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Tech News


Students learn benefits of hackathons
By Gale Horton Gay
Sep 24, 2013, 19:15

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Last year, hackathons popped up across the country at Historically Black Colleges and Universities (HBCUs) and young people flocked to them. Not to worry. Hackathons aren’t as ominous as they may sound. In fact, hackathons are extremely positive events, bringing together coders, designers and others to create something — software, website, etc. The kicker is, it’s all done in a super-short timeframe — from 24 hours to over a weekend.

In early 2013, Black Founders, a San Francisco organization dedicated to promoting diversity in the technology industry, launched its first hackathon, HBCUHacks, in Atlanta. The event attracted students from Atlanta University Center, which includes Morehouse College, Spelman College and Clark Atlanta University. Others followed at Howard University and Morgan State University.

“These events were significant, mainly because this was the first hackathon for many of the students,” says Hadiyah Mujhid, a co-founder and director of education outreach with Black Founders. “In addition, the hackathon was promoted to other majors outside of computer science, so, for some students, this was their first time coding.”

The events are staged as competitions, and the best projects are awarded prizes such as cash, tablets and games. And, there are other potential benefits.

“Our sponsors are also hiring for interns and full-time positions,” the site states. “Come to the event, meet the startups working with us, and possibly land a position.”

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Black Technology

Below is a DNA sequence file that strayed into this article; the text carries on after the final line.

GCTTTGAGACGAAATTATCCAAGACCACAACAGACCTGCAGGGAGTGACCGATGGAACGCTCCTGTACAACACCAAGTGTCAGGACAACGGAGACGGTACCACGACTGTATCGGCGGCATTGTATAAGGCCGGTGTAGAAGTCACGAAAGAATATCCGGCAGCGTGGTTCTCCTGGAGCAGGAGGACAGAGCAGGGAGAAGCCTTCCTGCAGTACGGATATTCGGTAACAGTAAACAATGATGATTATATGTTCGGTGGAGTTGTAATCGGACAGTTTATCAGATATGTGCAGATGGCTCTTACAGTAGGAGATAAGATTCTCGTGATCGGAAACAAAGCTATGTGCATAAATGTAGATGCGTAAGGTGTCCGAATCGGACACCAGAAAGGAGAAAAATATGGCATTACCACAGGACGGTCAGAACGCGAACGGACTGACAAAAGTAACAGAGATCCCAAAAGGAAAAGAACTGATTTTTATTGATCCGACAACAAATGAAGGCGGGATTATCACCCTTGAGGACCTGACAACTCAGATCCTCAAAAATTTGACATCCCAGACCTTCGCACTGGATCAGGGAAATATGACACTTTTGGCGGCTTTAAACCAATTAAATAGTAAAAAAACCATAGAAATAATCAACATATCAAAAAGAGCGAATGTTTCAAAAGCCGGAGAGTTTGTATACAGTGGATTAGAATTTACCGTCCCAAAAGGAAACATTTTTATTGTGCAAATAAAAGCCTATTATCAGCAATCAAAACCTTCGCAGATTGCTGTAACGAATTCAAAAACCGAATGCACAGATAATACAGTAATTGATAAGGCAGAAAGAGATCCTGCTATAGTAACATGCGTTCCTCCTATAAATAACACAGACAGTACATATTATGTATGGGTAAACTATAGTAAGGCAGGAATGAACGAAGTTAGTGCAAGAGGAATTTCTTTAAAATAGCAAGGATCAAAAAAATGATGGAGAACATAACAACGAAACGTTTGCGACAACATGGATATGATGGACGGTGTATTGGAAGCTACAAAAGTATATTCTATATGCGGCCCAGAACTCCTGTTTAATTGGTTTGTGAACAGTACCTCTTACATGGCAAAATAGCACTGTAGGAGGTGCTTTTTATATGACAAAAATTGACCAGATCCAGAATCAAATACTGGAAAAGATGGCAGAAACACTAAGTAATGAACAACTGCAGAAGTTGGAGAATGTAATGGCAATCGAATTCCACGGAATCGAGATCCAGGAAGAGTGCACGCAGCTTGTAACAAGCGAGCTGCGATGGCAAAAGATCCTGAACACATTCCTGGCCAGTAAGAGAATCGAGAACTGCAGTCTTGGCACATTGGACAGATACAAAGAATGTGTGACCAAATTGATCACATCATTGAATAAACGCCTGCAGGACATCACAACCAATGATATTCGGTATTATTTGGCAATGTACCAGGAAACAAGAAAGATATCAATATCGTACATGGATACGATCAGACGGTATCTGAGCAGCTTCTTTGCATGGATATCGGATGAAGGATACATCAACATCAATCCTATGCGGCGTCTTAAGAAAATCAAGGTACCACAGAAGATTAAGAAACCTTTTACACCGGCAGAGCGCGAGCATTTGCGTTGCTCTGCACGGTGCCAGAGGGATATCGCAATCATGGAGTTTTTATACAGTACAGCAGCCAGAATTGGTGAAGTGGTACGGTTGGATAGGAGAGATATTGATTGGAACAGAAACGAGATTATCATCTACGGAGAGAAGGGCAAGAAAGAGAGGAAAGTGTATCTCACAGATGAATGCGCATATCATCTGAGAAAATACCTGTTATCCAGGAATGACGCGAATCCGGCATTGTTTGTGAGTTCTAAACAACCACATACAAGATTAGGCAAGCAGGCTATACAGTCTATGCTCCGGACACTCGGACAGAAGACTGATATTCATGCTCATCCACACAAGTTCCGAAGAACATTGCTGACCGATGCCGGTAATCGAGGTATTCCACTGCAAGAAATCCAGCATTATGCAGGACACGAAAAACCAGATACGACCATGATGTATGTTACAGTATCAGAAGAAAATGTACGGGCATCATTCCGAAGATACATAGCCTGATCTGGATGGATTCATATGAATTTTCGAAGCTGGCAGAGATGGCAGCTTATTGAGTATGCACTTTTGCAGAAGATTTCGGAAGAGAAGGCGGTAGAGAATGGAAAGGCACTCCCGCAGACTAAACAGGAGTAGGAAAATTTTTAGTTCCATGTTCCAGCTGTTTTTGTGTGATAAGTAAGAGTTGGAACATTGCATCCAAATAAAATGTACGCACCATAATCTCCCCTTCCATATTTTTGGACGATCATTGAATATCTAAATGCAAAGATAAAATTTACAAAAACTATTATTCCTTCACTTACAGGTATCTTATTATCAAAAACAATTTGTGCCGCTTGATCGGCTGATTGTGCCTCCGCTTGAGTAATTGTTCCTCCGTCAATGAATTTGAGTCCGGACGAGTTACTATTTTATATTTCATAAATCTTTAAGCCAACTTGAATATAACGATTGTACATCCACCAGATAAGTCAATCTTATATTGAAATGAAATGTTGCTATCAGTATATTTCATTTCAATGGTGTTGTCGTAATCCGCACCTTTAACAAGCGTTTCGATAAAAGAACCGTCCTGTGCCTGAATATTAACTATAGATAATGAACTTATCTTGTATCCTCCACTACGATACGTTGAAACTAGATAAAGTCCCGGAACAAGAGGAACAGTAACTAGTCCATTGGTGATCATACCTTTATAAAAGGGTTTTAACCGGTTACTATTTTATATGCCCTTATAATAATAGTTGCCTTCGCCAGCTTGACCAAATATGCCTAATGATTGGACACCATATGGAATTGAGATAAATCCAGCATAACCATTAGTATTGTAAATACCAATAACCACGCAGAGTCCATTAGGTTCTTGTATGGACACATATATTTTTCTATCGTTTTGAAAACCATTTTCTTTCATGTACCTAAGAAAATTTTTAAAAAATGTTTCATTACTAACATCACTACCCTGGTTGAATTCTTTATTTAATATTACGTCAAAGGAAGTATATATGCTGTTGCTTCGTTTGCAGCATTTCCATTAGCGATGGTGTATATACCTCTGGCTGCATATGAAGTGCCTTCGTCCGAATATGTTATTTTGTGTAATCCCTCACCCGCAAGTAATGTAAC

A virtual spokesperson for black technology, BlackEngineer aspires to serve as leading news and information provider on the advancements in black technology with deep insights into black engineering, black entrepreneurs, black education, and historically black colleges and universities (HBCU). In fact, BlackEngineer is one of the very few to promote the achievements of black technology. The Black engineer of the year awards (BEYA) is one of our successful ventures to promote black technology, progress and achievements made in black technology, and the sentiments of the Black community in the US, the UK, Caribbean, and Africa.

 

Black Entrepreneurs

Black technology entrepreneurs are increasingly providing the horsepower that drives the global economy. Over the last two decades, black entrepreneurs have created more jobs, and contributed much more to the economic expansion of the Black community as a whole, than any black pastor or politician. Black entrepreneurs are taking risks and building businesses that generate economic growth and increase prosperity in underserved areas, as more minority-owned and minority-focused businesses emerge, willing to serve the financial needs of Black entrepreneurs. US Black Engineer & Information Technology magazine's annual list of Top Black Technology Entrepreneurs reflects the expanding scope of leading Black entrepreneurs in information technology, homeland security, and defense.